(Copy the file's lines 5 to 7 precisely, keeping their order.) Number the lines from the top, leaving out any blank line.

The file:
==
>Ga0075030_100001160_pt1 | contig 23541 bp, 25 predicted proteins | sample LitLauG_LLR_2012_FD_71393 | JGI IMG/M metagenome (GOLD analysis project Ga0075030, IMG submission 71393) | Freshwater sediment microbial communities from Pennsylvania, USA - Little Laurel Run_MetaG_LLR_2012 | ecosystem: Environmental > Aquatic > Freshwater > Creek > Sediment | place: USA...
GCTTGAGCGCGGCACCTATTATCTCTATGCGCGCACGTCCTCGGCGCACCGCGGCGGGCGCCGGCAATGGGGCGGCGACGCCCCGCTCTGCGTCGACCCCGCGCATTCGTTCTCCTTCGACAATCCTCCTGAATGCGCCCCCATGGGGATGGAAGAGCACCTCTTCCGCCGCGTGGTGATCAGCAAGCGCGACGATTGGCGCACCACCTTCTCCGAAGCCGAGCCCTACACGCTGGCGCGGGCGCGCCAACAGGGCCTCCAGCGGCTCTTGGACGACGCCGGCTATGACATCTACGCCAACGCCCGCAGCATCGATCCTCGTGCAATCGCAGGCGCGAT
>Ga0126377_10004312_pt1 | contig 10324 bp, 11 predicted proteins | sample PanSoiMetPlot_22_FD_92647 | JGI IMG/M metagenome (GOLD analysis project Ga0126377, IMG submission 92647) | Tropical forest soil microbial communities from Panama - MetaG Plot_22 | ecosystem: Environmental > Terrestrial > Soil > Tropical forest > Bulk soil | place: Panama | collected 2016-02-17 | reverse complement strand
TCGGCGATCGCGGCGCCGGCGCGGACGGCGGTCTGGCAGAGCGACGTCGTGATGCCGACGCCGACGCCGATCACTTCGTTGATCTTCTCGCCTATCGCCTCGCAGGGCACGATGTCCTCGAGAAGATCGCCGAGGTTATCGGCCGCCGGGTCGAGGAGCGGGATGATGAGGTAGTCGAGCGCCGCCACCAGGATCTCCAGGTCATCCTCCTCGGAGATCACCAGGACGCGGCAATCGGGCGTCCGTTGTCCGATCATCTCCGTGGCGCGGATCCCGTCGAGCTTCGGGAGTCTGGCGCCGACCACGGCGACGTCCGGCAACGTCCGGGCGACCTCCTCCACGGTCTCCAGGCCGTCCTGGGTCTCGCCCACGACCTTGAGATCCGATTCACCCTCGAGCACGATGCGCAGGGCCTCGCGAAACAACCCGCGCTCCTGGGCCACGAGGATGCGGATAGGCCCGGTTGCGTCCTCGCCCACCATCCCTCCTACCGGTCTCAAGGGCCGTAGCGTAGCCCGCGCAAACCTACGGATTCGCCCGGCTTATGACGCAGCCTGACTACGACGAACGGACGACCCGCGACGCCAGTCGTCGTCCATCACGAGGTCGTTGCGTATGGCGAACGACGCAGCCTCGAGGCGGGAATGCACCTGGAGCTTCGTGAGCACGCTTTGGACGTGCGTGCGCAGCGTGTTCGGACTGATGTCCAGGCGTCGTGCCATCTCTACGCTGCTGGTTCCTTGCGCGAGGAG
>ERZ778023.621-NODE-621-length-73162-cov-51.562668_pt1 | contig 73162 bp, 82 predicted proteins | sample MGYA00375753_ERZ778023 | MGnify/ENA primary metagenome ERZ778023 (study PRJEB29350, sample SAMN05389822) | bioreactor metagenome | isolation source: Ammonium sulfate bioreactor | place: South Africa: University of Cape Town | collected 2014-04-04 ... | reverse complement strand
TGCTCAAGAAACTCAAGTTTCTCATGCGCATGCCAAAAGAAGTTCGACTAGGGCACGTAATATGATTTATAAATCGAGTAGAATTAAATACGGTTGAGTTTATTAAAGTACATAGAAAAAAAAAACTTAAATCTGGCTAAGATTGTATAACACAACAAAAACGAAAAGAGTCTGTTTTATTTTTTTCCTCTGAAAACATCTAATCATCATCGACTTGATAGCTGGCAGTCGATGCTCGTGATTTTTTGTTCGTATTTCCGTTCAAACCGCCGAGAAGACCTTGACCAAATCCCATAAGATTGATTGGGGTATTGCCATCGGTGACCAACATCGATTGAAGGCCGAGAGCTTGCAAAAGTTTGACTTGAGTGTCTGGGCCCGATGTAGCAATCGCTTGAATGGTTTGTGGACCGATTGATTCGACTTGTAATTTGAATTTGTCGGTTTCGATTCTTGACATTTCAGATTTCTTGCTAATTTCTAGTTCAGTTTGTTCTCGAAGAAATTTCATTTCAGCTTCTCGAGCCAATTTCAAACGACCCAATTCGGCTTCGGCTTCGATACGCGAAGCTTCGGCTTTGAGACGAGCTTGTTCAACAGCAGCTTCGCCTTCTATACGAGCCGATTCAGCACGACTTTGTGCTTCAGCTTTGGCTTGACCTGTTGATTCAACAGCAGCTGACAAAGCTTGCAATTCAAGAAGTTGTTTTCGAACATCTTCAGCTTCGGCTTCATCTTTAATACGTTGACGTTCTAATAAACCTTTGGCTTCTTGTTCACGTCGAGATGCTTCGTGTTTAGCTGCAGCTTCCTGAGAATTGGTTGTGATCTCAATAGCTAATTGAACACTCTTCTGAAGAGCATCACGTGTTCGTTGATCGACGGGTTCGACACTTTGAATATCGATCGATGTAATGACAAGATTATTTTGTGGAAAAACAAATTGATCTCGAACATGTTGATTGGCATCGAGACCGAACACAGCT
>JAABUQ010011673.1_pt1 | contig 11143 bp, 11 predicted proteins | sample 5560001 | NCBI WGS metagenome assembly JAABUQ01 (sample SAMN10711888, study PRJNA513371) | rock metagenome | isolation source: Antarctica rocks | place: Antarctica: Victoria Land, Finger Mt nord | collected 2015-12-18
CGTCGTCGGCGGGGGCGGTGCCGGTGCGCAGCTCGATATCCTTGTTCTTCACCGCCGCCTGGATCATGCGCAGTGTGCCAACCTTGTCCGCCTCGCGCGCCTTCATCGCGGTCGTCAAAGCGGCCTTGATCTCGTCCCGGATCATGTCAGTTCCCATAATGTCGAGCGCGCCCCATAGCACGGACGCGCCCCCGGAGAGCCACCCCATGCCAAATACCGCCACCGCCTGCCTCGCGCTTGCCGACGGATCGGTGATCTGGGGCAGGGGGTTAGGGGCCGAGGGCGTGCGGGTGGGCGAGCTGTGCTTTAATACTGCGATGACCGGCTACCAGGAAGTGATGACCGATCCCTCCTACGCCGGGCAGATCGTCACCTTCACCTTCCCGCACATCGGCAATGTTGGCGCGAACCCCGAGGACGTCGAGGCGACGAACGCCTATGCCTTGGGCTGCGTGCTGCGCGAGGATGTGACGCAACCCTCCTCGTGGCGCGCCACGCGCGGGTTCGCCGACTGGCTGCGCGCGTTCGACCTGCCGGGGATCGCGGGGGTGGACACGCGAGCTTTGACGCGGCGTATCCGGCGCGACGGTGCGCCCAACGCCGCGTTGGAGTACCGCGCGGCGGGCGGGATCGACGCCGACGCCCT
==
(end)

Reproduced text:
>ERZ778023.621-NODE-621-length-73162-cov-51.562668_pt1 | contig 73162 bp, 82 predicted proteins | sample MGYA00375753_ERZ778023 | MGnify/ENA primary metagenome ERZ778023 (study PRJEB29350, sample SAMN05389822) | bioreactor metagenome | isolation source: Ammonium sulfate bioreactor | place: South Africa: University of Cape Town | collected 2014-04-04 ... | reverse complement strand
TGCTCAAGAAACTCAAGTTTCTCATGCGCATGCCAAAAGAAGTTCGACTAGGGCACGTAATATGATTTATAAATCGAGTAGAATTAAATACGGTTGAGTTTATTAAAGTACATAGAAAAAAAAAACTTAAATCTGGCTAAGATTGTATAACACAACAAAAACGAAAAGAGTCTGTTTTATTTTTTTCCTCTGAAAACATCTAATCATCATCGACTTGATAGCTGGCAGTCGATGCTCGTGATTTTTTGTTCGTATTTCCGTTCAAACCGCCGAGAAGACCTTGACCAAATCCCATAAGATTGATTGGGGTATTGCCATCGGTGACCAACATCGATTGAAGGCCGAGAGCTTGCAAAAGTTTGACTTGAGTGTCTGGGCCCGATGTAGCAATCGCTTGAATGGTTTGTGGACCGATTGATTCGACTTGTAATTTGAATTTGTCGGTTTCGATTCTTGACATTTCAGATTTCTTGCTAATTTCTAGTTCAGTTTGTTCTCGAAGAAATTTCATTTCAGCTTCTCGAGCCAATTTCAAACGACCCAATTCGGCTTCGGCTTCGATACGCGAAGCTTCGGCTTTGAGACGAGCTTGTTCAACAGCAGCTTCGCCTTCTATACGAGCCGATTCAGCACGACTTTGTGCTTCAGCTTTGGCTTGACCTGTTGATTCAACAGCAGCTGACAAAGCTTGCAATTCAAGAAGTTGTTTTCGAACATCTTCAGCTTCGGCTTCATCTTTAATACGTTGACGTTCTAATAAACCTTTGGCTTCTTGTTCACGTCGAGATGCTTCGTGTTTAGCTGCAGCTTCCTGAGAATTGGTTGTGATCTCAATAGCTAATTGAACACTCTTCTGAAGAGCATCACGTGTTCGTTGATCGACGGGTTCGACACTTTGAATATCGATCGATGTAATGACAAGATTATTTTGTGGAAAAACAAATTGATCTCGAACATGTTGATTGGCATCGAGACCGAACACAGCT
>JAABUQ010011673.1_pt1 | contig 11143 bp, 11 predicted proteins | sample 5560001 | NCBI WGS metagenome assembly JAABUQ01 (sample SAMN10711888, study PRJNA513371) | rock metagenome | isolation source: Antarctica rocks | place: Antarctica: Victoria Land, Finger Mt nord | collected 2015-12-18